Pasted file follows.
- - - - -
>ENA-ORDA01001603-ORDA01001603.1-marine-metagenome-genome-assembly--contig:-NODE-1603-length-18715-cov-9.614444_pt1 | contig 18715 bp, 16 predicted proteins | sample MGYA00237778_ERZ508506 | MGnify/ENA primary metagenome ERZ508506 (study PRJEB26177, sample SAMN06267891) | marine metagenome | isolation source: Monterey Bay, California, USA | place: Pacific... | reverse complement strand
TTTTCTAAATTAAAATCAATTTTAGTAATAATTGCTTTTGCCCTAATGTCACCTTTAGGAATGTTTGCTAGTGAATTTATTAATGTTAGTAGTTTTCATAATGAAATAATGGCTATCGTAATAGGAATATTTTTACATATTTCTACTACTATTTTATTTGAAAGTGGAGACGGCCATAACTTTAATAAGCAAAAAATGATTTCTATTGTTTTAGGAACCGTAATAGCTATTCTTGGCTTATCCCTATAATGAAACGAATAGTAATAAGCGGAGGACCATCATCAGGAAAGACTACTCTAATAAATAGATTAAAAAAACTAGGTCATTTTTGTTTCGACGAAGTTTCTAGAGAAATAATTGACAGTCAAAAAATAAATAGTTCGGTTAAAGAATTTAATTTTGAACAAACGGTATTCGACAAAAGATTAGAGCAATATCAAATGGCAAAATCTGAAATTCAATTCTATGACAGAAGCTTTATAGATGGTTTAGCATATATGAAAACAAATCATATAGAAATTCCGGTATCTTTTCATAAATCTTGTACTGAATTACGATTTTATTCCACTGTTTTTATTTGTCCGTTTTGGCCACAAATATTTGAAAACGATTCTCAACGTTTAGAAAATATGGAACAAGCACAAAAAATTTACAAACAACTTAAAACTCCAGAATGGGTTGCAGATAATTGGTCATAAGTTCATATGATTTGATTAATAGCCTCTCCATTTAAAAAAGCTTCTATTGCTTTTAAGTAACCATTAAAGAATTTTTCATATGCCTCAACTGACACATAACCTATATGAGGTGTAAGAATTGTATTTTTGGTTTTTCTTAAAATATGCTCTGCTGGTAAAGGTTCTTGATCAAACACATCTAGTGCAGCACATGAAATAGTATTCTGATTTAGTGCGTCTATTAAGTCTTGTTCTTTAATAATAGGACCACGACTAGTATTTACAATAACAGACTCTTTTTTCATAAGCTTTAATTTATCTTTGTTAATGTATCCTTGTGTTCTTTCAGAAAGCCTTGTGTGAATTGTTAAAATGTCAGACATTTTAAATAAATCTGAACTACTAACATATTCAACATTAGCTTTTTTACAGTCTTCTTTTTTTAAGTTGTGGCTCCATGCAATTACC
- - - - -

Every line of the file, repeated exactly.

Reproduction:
>ENA-ORDA01001603-ORDA01001603.1-marine-metagenome-genome-assembly--contig:-NODE-1603-length-18715-cov-9.614444_pt1 | contig 18715 bp, 16 predicted proteins | sample MGYA00237778_ERZ508506 | MGnify/ENA primary metagenome ERZ508506 (study PRJEB26177, sample SAMN06267891) | marine metagenome | isolation source: Monterey Bay, California, USA | place: Pacific... | reverse complement strand
TTTTCTAAATTAAAATCAATTTTAGTAATAATTGCTTTTGCCCTAATGTCACCTTTAGGAATGTTTGCTAGTGAATTTATTAATGTTAGTAGTTTTCATAATGAAATAATGGCTATCGTAATAGGAATATTTTTACATATTTCTACTACTATTTTATTTGAAAGTGGAGACGGCCATAACTTTAATAAGCAAAAAATGATTTCTATTGTTTTAGGAACCGTAATAGCTATTCTTGGCTTATCCCTATAATGAAACGAATAGTAATAAGCGGAGGACCATCATCAGGAAAGACTACTCTAATAAATAGATTAAAAAAACTAGGTCATTTTTGTTTCGACGAAGTTTCTAGAGAAATAATTGACAGTCAAAAAATAAATAGTTCGGTTAAAGAATTTAATTTTGAACAAACGGTATTCGACAAAAGATTAGAGCAATATCAAATGGCAAAATCTGAAATTCAATTCTATGACAGAAGCTTTATAGATGGTTTAGCATATATGAAAACAAATCATATAGAAATTCCGGTATCTTTTCATAAATCTTGTACTGAATTACGATTTTATTCCACTGTTTTTATTTGTCCGTTTTGGCCACAAATATTTGAAAACGATTCTCAACGTTTAGAAAATATGGAACAAGCACAAAAAATTTACAAACAACTTAAAACTCCAGAATGGGTTGCAGATAATTGGTCATAAGTTCATATGATTTGATTAATAGCCTCTCCATTTAAAAAAGCTTCTATTGCTTTTAAGTAACCATTAAAGAATTTTTCATATGCCTCAACTGACACATAACCTATATGAGGTGTAAGAATTGTATTTTTGGTTTTTCTTAAAATATGCTCTGCTGGTAAAGGTTCTTGATCAAACACATCTAGTGCAGCACATGAAATAGTATTCTGATTTAGTGCGTCTATTAAGTCTTGTTCTTTAATAATAGGACCACGACTAGTATTTACAATAACAGACTCTTTTTTCATAAGCTTTAATTTATCTTTGTTAATGTATCCTTGTGTTCTTTCAGAAAGCCTTGTGTGAATTGTTAAAATGTCAGACATTTTAAATAAATCTGAACTACTAACATATTCAACATTAGCTTTTTTACAGTCTTCTTTTTTTAAGTTGTGGCTCCATGCAATTACC